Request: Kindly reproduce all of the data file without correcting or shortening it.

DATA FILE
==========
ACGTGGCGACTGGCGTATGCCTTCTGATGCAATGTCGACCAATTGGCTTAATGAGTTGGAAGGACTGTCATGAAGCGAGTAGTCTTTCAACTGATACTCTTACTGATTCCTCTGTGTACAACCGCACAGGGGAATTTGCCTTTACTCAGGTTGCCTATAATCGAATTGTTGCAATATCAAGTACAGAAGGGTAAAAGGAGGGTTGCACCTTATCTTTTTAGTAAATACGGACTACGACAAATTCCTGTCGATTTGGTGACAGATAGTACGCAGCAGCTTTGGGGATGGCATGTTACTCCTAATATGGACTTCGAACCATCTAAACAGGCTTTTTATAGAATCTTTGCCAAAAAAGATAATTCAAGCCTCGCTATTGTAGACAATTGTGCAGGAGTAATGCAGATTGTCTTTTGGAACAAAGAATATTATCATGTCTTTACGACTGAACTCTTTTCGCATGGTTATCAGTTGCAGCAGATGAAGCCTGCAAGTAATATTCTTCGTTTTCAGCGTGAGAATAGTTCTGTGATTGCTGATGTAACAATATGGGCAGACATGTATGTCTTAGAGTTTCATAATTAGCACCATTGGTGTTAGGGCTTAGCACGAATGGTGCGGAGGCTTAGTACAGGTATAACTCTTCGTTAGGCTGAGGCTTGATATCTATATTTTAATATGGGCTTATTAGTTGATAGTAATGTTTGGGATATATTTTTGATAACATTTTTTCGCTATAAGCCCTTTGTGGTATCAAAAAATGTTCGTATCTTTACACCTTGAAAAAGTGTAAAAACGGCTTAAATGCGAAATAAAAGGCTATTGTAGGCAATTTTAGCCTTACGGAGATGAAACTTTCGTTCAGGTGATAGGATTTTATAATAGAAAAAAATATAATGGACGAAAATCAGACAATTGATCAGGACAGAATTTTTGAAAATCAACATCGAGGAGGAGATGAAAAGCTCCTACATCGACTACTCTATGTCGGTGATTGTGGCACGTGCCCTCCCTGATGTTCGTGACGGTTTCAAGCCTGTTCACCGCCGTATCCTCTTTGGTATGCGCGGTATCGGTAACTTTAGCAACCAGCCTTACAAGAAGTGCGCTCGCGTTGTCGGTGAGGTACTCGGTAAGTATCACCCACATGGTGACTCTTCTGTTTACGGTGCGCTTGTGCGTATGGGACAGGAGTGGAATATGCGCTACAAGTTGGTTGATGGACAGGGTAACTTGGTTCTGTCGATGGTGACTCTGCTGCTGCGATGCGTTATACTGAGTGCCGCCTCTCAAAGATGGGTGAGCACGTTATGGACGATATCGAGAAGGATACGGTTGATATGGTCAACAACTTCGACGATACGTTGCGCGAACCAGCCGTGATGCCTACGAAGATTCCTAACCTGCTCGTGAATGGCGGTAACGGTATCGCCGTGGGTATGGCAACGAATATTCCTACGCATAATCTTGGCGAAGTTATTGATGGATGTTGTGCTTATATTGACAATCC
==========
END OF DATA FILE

ACGTGGCGACTGGCGTATGCCTTCTGATGCAATGTCGACCAATTGGCTTAATGAGTTGGAAGGACTGTCATGAAGCGAGTAGTCTTTCAACTGATACTCTTACTGATTCCTCTGTGTACAACCGCACAGGGGAATTTGCCTTTACTCAGGTTGCCTATAATCGAATTGTTGCAATATCAAGTACAGAAGGGTAAAAGGAGGGTTGCACCTTATCTTTTTAGTAAATACGGACTACGACAAATTCCTGTCGATTTGGTGACAGATAGTACGCAGCAGCTTTGGGGATGGCATGTTACTCCTAATATGGACTTCGAACCATCTAAACAGGCTTTTTATAGAATCTTTGCCAAAAAAGATAATTCAAGCCTCGCTATTGTAGACAATTGTGCAGGAGTAATGCAGATTGTCTTTTGGAACAAAGAATATTATCATGTCTTTACGACTGAACTCTTTTCGCATGGTTATCAGTTGCAGCAGATGAAGCCTGCAAGTAATATTCTTCGTTTTCAGCGTGAGAATAGTTCTGTGATTGCTGATGTAACAATATGGGCAGACATGTATGTCTTAGAGTTTCATAATTAGCACCATTGGTGTTAGGGCTTAGCACGAATGGTGCGGAGGCTTAGTACAGGTATAACTCTTCGTTAGGCTGAGGCTTGATATCTATATTTTAATATGGGCTTATTAGTTGATAGTAATGTTTGGGATATATTTTTGATAACATTTTTTCGCTATAAGCCCTTTGTGGTATCAAAAAATGTTCGTATCTTTACACCTTGAAAAAGTGTAAAAACGGCTTAAATGCGAAATAAAAGGCTATTGTAGGCAATTTTAGCCTTACGGAGATGAAACTTTCGTTCAGGTGATAGGATTTTATAATAGAAAAAAATATAATGGACGAAAATCAGACAATTGATCAGGACAGAATTTTTGAAAATCAACATCGAGGAGGAGATGAAAAGCTCCTACATCGACTACTCTATGTCGGTGATTGTGGCACGTGCCCTCCCTGATGTTCGTGACGGTTTCAAGCCTGTTCACCGCCGTATCCTCTTTGGTATGCGCGGTATCGGTAACTTTAGCAACCAGCCTTACAAGAAGTGCGCTCGCGTTGTCGGTGAGGTACTCGGTAAGTATCACCCACATGGTGACTCTTCTGTTTACGGTGCGCTTGTGCGTATGGGACAGGAGTGGAATATGCGCTACAAGTTGGTTGATGGACAGGGTAACTTGGTTCTGTCGATGGTGACTCTGCTGCTGCGATGCGTTATACTGAGTGCCGCCTCTCAAAGATGGGTGAGCACGTTATGGACGATATCGAGAAGGATACGGTTGATATGGTCAACAACTTCGACGATACGTTGCGCGAACCAGCCGTGATGCCTACGAAGATTCCTAACCTGCTCGTGAATGGCGGTAACGGTATCGCCGTGGGTATGGCAACGAATATTCCTACGCATAATCTTGGCGAAGTTATTGATGGATGTTGTGCTTATATTGACAATCC